Jarrar’s address comes a few weeks after the recent attack on pallbearers at the funeral of journalist Shireen Abu Aklem who was brutally killed by Israeli forces and other killings of Palestinian children and women by an uncaring and unjust regime that continues to wreck havoc against innocent people.

“We raise our fist with the ANC in unity as you undertake to renew and defend the South African democratic case. We look to the ANC as a catalyst for international solidarity with Palestine in our march for freedom, peace, justice and equality,” she said.

Jarrar said they look forward to seeing the city of Joburg back in the hands of ANC to re-establish the 2015 winning of city of Joburg and Palestinian City of Ramala.

“The ANC has embodied this solidarity and called to rename one Sandton's prominent road ‘Sandton Drive’ after Leila Khalid a member of a movement Popular Front Liberation of Palestine. We hope to see this coming into reality soon,” Jarrar said.

She said in the past 24 hours, three Palestinians were killed and one of them is a journalist who is a mother of two.

With the occupation of Palestine by Israeli forces having begun over 75 years ago and the ongoing attacks and oppression of Palestinians, Jarrar said she looks forward to a day when the people of Palestine would be free like the people of South Africa were able to end Apartheid.

We need the international community and for South Africa and like minded organizations such as the ANC to champion our campaign to free the people of Palestine from oppression. We look forward to an end of the oppression of the people of Palestine because no Apartheid regime stays for long. We believe that the occupation of Palestine will one day come to an end,” she said.

In a bid to put pressure on the world to act against the oppression of Palestinians which continues unabated almost 50 years since the occupation of Palestine by Israel in 1948.

Outgoing treasurer of the greater Johannesburg region, Dada Morero said the people of Palestine are not fighting against Jews but fighting for the right to exist in their own country.

“All sorts of methods have been used to keep Palestine population under control. The Israeli forces can even close water supply for three to six months for no reason in an effort to frustrate them. They even hire Ethiopian soldiers to work at national key points.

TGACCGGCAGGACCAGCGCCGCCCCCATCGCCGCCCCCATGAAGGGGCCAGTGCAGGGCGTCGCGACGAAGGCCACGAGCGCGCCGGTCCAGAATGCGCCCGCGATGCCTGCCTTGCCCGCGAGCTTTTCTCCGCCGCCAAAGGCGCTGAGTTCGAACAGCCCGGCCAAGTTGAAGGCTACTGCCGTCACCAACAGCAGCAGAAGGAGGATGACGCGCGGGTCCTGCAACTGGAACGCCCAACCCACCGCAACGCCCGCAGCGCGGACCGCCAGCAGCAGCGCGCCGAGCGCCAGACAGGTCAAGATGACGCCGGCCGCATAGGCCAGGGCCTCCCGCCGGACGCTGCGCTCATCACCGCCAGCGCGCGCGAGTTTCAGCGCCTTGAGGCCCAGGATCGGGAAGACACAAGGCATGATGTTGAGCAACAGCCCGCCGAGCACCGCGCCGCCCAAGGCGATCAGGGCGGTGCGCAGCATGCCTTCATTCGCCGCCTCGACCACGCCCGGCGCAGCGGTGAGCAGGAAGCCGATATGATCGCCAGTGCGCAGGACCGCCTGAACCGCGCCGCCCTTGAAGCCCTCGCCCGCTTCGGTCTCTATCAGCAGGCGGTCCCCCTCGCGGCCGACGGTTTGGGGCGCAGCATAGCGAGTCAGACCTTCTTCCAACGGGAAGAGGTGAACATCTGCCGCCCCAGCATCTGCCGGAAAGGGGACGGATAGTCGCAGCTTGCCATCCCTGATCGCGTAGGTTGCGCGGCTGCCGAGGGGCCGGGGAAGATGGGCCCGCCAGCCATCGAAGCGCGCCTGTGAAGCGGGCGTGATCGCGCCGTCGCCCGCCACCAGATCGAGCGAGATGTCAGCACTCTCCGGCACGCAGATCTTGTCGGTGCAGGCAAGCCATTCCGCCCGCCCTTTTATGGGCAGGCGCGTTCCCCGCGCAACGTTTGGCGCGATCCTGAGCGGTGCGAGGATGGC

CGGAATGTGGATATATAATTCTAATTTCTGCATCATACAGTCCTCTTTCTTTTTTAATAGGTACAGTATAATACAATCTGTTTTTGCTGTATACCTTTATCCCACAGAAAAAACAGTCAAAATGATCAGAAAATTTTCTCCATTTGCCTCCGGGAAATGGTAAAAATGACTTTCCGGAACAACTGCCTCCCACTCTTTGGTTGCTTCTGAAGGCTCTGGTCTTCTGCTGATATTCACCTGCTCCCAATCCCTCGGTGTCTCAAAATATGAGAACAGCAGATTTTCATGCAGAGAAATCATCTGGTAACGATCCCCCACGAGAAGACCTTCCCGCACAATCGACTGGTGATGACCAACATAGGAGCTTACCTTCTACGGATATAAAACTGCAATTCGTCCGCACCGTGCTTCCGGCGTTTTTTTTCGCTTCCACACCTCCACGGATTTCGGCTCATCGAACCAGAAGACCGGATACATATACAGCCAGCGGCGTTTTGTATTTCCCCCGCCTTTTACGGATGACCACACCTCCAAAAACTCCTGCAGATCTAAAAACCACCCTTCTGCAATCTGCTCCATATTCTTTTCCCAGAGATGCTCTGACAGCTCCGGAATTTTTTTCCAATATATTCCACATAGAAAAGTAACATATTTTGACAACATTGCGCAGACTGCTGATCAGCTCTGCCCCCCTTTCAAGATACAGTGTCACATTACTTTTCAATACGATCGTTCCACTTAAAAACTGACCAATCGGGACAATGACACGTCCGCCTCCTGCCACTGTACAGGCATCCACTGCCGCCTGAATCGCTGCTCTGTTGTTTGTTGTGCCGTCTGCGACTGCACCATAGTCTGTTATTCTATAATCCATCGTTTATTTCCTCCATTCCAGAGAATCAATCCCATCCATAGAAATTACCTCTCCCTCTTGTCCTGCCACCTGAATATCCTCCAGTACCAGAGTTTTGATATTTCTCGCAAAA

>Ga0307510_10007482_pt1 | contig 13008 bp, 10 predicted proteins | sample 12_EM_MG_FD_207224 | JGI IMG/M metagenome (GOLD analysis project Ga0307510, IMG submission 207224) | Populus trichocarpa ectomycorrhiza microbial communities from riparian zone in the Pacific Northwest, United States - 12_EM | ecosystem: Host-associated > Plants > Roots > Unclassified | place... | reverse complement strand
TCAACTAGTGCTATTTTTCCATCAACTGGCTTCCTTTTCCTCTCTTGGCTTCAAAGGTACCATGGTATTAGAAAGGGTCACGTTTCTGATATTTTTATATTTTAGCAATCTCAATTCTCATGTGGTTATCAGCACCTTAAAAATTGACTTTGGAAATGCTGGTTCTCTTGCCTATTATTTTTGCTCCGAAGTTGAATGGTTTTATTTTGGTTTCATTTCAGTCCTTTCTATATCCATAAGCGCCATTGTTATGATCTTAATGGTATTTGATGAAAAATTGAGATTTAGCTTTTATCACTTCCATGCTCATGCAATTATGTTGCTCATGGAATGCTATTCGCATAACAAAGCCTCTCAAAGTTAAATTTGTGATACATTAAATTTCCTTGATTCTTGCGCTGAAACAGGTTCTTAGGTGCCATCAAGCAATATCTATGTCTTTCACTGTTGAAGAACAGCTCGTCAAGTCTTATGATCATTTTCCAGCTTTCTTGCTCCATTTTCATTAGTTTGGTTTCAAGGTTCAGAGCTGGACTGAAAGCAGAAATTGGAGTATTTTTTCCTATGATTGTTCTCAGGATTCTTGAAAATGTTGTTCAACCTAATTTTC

This is the same Apartheid experience but more extreme than the South African Apartheid experience.

The people of Palestine have been denied their rights to exist in their own land. It must be noted that the struggle of the people of Palestine is not a struggle against Jews, but a struggle is for a peaceful and just existence and coexistence,” Morero said.

Head of the ANC political school and former member of the mayoral committee in Johannesburg, Chris Vondo gave the first session's vote of thanks and encouraged the Palestine ambassador to mobilise the international community in finding solutions for Palestine to win its struggle for self-determination.

“Israeli Apartheid policies have contributed to the destruction of more than 700 Palestinian buildings, the killing of children and the killing of women and thousands of Palestinians people including journalists.

These policies of Israeli Apartheid contravene the 1973 United Nations Convention which declares that Apartheid policies are against human rights ...The success of the ANC led struggle against Apartheid was won on the ability of the ANC to mobilize support of the International community. The success of the ANC struggle for freedom was our ability to mobilize support.,” he said. Reference

President Nicolas Maduro Arrives in Algeria

09 June 20222

The Bolivarian leader traveled to this African country after completing a first day of work in Türkiye, where he signed three bilateral cooperation agreements.

On Wednesday, Venezuela's President Nicolas Maduro arrived in the People's Democratic Republic of Algeria, which is the second country he visits as part of an Eurasian tour aimed at expanding his country's international cooperation.